Local teenager Sneha Sivakumar did not blow hot and cold despite traversing the northern and southern hemispheres in the past month to take part in squash tournaments.
The 16-year-old was instead a model of consistency as she beat local favourite Alex Haydon 3-0 (11-9, 11-6, 11-7) yesterday in the Australian Junior Open Under-19 girls' final at the Nerang Squash Centre in Gold Coast to pick up her second title in three weeks.
And she did it with some style, sweeping aside all four opponents in the main draw in straight sets.
On Dec 31, the Raffles Institution student had won the Scottish Junior Open girls' U-19 title in wintry conditions in Edinburgh.
She told The Straits Times yesterday: "Playing in Australia is completely different from what I experienced in the UK. At first, the change from cold to warm was tough, but I got used to it towards the end.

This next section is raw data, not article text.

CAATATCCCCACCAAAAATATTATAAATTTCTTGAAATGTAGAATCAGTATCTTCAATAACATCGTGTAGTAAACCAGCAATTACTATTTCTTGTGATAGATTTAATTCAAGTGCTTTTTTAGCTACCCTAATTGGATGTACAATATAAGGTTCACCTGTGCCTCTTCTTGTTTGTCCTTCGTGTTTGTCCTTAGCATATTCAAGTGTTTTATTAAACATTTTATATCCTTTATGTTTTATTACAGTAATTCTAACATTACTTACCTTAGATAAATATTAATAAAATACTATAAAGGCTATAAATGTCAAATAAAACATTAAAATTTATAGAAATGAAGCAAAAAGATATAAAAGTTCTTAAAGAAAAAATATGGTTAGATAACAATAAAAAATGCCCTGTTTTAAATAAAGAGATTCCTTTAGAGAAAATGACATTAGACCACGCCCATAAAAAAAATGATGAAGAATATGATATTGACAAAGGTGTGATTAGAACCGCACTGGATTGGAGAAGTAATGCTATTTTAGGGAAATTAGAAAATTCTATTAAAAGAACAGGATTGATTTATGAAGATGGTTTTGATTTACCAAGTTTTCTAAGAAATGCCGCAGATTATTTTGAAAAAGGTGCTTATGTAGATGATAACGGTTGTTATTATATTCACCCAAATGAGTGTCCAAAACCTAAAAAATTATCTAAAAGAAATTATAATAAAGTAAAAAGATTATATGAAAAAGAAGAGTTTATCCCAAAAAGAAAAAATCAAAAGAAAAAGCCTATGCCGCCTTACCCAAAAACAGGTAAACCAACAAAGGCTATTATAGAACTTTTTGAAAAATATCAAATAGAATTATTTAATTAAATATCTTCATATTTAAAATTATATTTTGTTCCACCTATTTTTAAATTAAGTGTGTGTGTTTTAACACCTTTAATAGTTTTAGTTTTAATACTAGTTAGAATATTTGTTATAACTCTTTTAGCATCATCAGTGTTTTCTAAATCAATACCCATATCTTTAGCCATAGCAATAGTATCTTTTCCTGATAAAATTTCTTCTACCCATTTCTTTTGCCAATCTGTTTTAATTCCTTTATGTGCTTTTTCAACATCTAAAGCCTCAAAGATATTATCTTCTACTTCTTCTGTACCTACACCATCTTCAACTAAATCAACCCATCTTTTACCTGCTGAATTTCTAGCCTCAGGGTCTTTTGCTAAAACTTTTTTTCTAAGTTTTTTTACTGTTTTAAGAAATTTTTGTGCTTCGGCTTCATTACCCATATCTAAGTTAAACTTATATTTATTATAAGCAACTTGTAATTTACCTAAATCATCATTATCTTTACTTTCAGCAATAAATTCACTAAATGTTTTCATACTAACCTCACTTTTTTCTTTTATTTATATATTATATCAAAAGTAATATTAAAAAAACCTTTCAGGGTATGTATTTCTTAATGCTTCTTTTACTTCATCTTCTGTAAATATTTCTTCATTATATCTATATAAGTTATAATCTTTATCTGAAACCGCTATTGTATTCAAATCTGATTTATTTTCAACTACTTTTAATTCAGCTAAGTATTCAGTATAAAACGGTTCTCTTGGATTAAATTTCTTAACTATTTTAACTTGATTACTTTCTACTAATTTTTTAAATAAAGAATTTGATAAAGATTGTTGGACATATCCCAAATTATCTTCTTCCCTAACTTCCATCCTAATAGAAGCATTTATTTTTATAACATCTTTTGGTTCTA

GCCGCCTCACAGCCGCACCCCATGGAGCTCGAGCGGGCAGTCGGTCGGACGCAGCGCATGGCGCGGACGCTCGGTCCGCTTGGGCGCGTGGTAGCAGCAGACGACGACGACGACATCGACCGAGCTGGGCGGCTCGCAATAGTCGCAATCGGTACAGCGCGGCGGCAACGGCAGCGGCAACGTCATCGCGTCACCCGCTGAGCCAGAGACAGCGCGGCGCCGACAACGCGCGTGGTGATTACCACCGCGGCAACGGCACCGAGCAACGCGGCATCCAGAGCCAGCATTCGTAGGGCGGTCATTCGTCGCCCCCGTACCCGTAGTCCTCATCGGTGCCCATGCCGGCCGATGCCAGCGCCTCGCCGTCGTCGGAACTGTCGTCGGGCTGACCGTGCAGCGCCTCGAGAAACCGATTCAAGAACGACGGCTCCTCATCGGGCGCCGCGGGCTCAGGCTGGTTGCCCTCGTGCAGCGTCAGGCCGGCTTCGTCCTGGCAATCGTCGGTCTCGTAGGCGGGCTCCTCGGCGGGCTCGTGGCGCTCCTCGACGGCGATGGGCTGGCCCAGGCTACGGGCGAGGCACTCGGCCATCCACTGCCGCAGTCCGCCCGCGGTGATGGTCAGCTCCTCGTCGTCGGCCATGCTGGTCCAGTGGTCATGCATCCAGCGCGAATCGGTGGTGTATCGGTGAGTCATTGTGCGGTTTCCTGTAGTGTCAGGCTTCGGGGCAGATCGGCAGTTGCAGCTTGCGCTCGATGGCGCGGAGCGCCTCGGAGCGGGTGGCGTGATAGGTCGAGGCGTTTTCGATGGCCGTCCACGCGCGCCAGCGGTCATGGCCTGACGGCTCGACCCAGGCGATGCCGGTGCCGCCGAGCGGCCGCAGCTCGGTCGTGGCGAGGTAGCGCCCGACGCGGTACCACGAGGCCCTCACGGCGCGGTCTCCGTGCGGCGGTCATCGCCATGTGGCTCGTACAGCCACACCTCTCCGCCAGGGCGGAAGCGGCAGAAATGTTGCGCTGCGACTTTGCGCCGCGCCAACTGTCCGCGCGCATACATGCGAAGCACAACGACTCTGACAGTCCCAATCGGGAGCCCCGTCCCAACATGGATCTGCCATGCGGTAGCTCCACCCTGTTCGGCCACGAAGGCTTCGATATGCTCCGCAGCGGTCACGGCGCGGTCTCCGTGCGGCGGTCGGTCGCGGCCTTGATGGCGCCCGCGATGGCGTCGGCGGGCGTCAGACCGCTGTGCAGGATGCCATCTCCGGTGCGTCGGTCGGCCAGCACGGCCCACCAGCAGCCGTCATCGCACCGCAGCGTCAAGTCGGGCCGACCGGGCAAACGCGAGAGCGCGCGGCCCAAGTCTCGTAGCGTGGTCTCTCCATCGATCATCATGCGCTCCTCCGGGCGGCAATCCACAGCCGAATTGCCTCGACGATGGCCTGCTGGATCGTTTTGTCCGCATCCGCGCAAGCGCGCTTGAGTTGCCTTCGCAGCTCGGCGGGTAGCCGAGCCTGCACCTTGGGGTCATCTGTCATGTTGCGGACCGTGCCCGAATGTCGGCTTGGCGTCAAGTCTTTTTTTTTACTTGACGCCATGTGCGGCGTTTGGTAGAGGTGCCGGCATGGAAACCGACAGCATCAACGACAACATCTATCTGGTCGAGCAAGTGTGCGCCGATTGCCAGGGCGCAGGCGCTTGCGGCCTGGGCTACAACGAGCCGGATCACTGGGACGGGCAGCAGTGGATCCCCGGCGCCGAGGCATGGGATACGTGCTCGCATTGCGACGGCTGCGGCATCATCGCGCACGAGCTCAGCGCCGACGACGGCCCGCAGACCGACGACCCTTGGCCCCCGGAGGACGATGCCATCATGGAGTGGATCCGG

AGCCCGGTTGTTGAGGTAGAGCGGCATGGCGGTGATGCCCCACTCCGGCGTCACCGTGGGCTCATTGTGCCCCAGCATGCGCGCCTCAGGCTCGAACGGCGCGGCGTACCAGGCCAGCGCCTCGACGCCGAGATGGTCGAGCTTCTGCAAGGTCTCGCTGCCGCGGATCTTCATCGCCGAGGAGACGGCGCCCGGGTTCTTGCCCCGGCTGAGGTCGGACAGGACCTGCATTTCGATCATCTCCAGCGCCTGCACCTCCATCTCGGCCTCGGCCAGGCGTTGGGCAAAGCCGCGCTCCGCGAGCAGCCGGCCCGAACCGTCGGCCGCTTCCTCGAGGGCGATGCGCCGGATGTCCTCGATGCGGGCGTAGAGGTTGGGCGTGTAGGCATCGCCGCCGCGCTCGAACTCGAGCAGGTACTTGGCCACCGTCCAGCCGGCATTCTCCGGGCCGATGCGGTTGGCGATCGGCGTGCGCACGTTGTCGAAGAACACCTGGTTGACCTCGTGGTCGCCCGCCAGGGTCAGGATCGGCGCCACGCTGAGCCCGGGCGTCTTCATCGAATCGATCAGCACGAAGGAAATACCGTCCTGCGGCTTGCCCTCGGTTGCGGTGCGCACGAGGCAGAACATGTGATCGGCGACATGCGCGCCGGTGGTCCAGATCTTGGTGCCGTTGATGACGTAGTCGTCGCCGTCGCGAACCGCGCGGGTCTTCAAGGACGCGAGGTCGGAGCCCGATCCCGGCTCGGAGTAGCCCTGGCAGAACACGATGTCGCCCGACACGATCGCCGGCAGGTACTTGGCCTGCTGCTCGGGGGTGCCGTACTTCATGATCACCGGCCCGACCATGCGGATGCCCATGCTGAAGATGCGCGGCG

"I'm glad and grateful for the win and the many friends I made. I told myself to give one last push for the final and I really gave it all I got.
"It was also an extra special tournament as I got to compete alongside my younger sister Swetha."
The Methodist Girls' School pupil eased through her U-13 girls' group with three straight wins without dropping a set.
However, she missed out on making it a rare sister double when she was beaten 3-1 (11-6, 11-9, 9-11, 11-1) by Australia's Madison Lyon in the final yesterday.
Nevertheless, the 11-year-old was pleased with her progress in overseas competitions.
"It was a great learning experience and I feel I have improved in my game in the last two weeks," Swetha said.
"My first international tournament outside Asia was the Oceania Open at Brisbane last week where I finished fourth and I made the final this week. I would like to thank my coaches, parents and my sister for their support."
Singapore Squash Rackets Association president Woffles Wu praised the Sivakumar sisters for their achievements but reminded them not to rest on their laurels.
"These are well-deserved results. They are talented and hard-working. They can only get better," he said.
"Singapore squash is moving in the right direction. I am happy with the changes in the last six years, but we still have much more to achieve to improve our world rankings."